For Linnaeus, each of these races had particular characteristics, favoring the Europeanus race For example, among the behaviors attributed to the Africanus were that they were negligent and capricious. In contrast, the Europeanus were gentle and guided by the law.

Johann F. Blumenbach’s Breed Classification

At the end of the 18th century, the German anthropologist Johann Friedrich Blumenbach (1752-1840) divided human populations into 5 different families or racial types, namely: Caucasian, Malay, American, Ethiopian (Negroid), and Mongoloid.

Samuel Morton’s Cranial Study

In the 19th century, the physician and naturalist Samuel Morton (1799-1851), made a study in craniology, specifically with the analysis of the size of human skulls from different parts of the world.

According to their research, the total brain volume of Caucasians was greater than that of Africans. Among his conclusions was that the size of the brain was proportional to the intellectual capacity of each race.

However, later on (even until a few years ago) there would be debates about the possible biases that affected the methodology and results of Morton’s studies.

Race and eugenics during the 19th and 20th centuries

At the end of the 19th century and for much of the 20th century, different positions that proposed racial and ethnic discrimination were based on practices such as eugenics.

This practice was aimed at improving or cleansing the human species. Eugenics relied on biology, particularly genetics, and established that behaviors and differences between different races were the result of biological inheritance.

This current would serve as a support from science to racist ideologies. For example, as in Nazi Germany, eugenics promoted the idea of ​​a superior and pure race, promoting the murder and sterilization of those racial groups that were considered inferior.

Contributions to the study of the races of Theodosious Dobzhansky

The Ukrainian-American biologist and geneticist Theodosious Dobzhansky (1900-1975) proposed that races are not static, being capable of showing changes. For this biologist, the definition of race depends on the categories used to analyze it and the scientific methodology used.

Dobzhansky considered that although races exist, these are constructions that help to understand biological phenomena, and that they do not have a scientific character to establish arbitrary (social) divisions between human beings.

Human races and their relationship with genetics

According to biologist and geneticist Richard Lewontin (1929-), approximately 85% of genetic variations in human beings occur regardless of a person’s ethnic, geographical or cultural origin.

This means that between a person classified as “white” and another as “black”, the existing genetic variation is not greater than that between two people of the same race. That is, there is no specific genetic trace in a human population that differentiates it from another.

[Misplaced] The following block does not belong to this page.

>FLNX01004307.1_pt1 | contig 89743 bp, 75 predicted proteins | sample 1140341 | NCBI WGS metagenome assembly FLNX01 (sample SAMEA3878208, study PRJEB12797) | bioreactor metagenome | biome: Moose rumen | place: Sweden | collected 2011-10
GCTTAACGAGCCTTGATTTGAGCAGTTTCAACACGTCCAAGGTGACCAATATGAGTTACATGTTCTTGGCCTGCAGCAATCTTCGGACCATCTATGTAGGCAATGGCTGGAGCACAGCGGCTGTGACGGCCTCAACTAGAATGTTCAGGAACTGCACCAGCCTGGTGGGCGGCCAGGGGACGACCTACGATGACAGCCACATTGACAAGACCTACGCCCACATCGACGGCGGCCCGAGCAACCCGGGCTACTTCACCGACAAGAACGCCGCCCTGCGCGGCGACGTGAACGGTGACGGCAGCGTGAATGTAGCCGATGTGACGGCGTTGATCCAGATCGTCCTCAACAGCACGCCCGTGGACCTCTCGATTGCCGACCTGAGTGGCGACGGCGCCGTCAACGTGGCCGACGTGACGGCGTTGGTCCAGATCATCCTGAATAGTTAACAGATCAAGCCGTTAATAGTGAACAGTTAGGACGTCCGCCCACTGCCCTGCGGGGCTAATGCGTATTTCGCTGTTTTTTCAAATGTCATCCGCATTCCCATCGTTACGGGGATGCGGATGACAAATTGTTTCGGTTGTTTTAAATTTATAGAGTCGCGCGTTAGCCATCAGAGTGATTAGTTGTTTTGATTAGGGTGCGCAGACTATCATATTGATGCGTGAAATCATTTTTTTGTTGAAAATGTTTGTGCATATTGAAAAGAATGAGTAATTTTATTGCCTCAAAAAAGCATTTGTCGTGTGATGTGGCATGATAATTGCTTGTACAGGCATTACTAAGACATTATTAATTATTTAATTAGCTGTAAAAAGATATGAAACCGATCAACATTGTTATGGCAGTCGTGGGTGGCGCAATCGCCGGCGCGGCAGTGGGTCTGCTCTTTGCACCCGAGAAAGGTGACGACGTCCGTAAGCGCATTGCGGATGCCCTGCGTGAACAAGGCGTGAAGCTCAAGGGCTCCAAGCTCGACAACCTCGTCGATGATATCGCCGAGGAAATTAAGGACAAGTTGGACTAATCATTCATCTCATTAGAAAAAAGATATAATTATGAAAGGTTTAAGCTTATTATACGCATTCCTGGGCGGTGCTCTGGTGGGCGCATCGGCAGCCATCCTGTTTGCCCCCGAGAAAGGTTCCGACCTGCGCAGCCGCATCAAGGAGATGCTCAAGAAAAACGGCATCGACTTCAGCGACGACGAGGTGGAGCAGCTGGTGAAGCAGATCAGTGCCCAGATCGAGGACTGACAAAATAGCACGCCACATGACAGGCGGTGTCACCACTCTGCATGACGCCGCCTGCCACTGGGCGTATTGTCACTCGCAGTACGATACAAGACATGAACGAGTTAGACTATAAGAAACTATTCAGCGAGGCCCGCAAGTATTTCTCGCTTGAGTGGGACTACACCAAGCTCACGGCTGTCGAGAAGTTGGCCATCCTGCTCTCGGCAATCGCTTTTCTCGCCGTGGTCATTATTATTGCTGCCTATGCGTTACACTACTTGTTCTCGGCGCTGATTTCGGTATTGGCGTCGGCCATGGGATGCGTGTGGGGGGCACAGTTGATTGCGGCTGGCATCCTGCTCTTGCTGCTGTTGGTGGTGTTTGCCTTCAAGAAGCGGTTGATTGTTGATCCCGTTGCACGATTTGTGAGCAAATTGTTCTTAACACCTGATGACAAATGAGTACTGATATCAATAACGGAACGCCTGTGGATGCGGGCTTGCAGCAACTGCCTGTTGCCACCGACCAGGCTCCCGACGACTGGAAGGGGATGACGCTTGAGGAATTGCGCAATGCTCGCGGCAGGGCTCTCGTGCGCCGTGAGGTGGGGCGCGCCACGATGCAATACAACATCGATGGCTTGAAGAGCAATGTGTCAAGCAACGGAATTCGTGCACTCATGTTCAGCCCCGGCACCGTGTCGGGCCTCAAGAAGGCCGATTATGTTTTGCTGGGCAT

The distinctive physical traits of populations that come from different regions are the result of the remaining 10% -5% of the genetic content. These traits are a consequence of the evolution and adaptation of different human groups to different environmental conditions.

For Lewontin, genetic differences in humans are not a matter of differences between human populations, but between human individuals.

What is a cline?

In biology and genetics, a cline refers to the gradual change that occurs in specific characteristics of a species, caused by environmental conditions (geographic spaces).

A clina is expressed in the genetic adaptation that occurs an individual of a certain species to a habitat.

Example of cline in humans

An example of two clines that adapted to the environment is seen in skin pigmentation in humans.

In general terms, the genetic adaptation to life near the equator, where there is greater exposure to ultraviolet (UV) rays, stimulated that the skin of humans near that region will be pigmented in such a way that it has greater resistance to these rays, resulting in a darker skin tone.

On the other hand, human populations that settled farther from the equator, have gradually less pigmentation, resulting in a lighter skin tone. In this way, people who live far from the Equator can better absorb vitamin D, which is synthesized with exposure to sunlight.

Race and racism

The racism is the belief that members of a race possess certain characteristics or qualities that make them superior to another .

The division of human groups into races was and has been influenced by positions that are not limited to the scientific field. The different races have been categorized according to a social and cultural value, as inferior or superior.

This has resulted in inequity, segregation and slavery, in addition to founding extremist positions and promoting racism.

Learn more about the Difference between prejudice, racism and discrimination .

Learn more about the Difference between racism and xenophobia .

What is an ethnic group?

An ethnic group is a human group in which its members share a common origin and a sociocultural bond .

The members of an ethnic group generally share a common language, culture, religious practices and / or habits. It is also possible that they share physical characteristics, thanks to their genealogical ancestry (common ancestors).